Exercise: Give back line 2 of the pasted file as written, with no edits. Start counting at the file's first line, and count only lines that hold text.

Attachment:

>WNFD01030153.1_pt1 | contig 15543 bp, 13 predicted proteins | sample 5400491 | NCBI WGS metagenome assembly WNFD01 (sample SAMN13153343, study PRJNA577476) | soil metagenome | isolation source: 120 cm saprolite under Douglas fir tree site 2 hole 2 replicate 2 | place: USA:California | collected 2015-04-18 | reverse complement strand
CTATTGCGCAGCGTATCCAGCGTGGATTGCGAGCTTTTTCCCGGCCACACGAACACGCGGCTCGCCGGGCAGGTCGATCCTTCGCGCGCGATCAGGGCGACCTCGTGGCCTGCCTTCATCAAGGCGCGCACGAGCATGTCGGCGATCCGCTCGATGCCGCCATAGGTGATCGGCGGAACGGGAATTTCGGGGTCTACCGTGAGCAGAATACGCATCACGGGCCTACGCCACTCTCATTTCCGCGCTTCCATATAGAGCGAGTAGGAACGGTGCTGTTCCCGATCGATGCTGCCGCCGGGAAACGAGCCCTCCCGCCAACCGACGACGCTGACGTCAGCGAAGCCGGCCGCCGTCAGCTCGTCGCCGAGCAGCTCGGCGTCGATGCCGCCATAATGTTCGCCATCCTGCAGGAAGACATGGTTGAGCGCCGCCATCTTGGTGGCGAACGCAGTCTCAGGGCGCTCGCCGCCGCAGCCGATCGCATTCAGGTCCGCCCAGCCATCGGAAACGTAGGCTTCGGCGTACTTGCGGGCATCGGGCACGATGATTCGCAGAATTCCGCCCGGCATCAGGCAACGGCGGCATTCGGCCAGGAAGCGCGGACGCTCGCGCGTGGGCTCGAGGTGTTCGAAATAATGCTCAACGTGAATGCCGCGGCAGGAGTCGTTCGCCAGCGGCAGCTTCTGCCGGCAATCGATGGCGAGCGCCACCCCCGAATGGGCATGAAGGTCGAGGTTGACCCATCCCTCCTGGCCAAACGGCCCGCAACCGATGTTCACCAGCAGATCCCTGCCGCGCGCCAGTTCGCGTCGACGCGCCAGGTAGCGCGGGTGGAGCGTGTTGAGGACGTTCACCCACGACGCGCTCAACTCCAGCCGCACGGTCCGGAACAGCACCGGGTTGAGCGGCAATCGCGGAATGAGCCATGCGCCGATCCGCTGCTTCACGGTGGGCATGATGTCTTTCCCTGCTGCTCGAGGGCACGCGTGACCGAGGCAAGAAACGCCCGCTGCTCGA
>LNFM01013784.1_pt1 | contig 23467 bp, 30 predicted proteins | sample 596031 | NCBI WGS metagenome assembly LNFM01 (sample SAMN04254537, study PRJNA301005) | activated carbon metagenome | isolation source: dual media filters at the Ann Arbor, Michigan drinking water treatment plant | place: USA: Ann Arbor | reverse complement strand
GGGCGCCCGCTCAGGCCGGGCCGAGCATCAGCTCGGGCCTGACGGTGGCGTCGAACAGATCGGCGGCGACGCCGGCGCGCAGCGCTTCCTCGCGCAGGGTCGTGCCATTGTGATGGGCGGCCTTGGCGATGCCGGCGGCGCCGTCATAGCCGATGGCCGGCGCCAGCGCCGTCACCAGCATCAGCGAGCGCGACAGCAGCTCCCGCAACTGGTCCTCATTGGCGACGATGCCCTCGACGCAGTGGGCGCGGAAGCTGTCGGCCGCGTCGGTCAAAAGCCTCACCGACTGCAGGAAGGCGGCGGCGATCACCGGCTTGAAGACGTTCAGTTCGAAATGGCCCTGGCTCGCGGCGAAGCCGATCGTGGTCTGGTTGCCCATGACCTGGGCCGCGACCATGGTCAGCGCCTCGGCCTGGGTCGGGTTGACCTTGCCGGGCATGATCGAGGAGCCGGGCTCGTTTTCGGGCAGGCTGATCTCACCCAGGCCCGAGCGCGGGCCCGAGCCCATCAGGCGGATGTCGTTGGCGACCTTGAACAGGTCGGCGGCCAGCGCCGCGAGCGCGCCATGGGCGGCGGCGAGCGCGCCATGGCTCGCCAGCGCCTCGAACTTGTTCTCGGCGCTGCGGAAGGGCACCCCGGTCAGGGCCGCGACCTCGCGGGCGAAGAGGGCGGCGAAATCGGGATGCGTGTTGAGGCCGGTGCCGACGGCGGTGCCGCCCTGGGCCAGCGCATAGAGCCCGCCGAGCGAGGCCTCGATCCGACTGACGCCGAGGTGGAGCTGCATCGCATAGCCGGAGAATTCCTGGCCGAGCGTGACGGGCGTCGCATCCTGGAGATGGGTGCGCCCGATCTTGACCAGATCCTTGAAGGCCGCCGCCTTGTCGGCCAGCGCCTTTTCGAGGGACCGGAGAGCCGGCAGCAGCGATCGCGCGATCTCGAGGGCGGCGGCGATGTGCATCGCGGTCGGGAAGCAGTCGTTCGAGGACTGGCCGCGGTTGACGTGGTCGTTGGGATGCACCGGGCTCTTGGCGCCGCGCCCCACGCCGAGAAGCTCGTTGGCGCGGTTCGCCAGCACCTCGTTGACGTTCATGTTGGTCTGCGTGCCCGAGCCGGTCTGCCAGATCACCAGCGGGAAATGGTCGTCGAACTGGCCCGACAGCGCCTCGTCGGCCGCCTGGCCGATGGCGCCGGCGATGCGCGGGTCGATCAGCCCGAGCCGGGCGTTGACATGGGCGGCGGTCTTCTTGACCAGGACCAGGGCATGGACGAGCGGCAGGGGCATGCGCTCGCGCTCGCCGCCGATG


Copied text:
CTATTGCGCAGCGTATCCAGCGTGGATTGCGAGCTTTTTCCCGGCCACACGAACACGCGGCTCGCCGGGCAGGTCGATCCTTCGCGCGCGATCAGGGCGACCTCGTGGCCTGCCTTCATCAAGGCGCGCACGAGCATGTCGGCGATCCGCTCGATGCCGCCATAGGTGATCGGCGGAACGGGAATTTCGGGGTCTACCGTGAGCAGAATACGCATCACGGGCCTACGCCACTCTCATTTCCGCGCTTCCATATAGAGCGAGTAGGAACGGTGCTGTTCCCGATCGATGCTGCCGCCGGGAAACGAGCCCTCCCGCCAACCGACGACGCTGACGTCAGCGAAGCCGGCCGCCGTCAGCTCGTCGCCGAGCAGCTCGGCGTCGATGCCGCCATAATGTTCGCCATCCTGCAGGAAGACATGGTTGAGCGCCGCCATCTTGGTGGCGAACGCAGTCTCAGGGCGCTCGCCGCCGCAGCCGATCGCATTCAGGTCCGCCCAGCCATCGGAAACGTAGGCTTCGGCGTACTTGCGGGCATCGGGCACGATGATTCGCAGAATTCCGCCCGGCATCAGGCAACGGCGGCATTCGGCCAGGAAGCGCGGACGCTCGCGCGTGGGCTCGAGGTGTTCGAAATAATGCTCAACGTGAATGCCGCGGCAGGAGTCGTTCGCCAGCGGCAGCTTCTGCCGGCAATCGATGGCGAGCGCCACCCCCGAATGGGCATGAAGGTCGAGGTTGACCCATCCCTCCTGGCCAAACGGCCCGCAACCGATGTTCACCAGCAGATCCCTGCCGCGCGCCAGTTCGCGTCGACGCGCCAGGTAGCGCGGGTGGAGCGTGTTGAGGACGTTCACCCACGACGCGCTCAACTCCAGCCGCACGGTCCGGAACAGCACCGGGTTGAGCGGCAATCGCGGAATGAGCCATGCGCCGATCCGCTGCTTCACGGTGGGCATGATGTCTTTCCCTGCTGCTCGAGGGCACGCGTGACCGAGGCAAGAAACGCCCGCTGCTCGA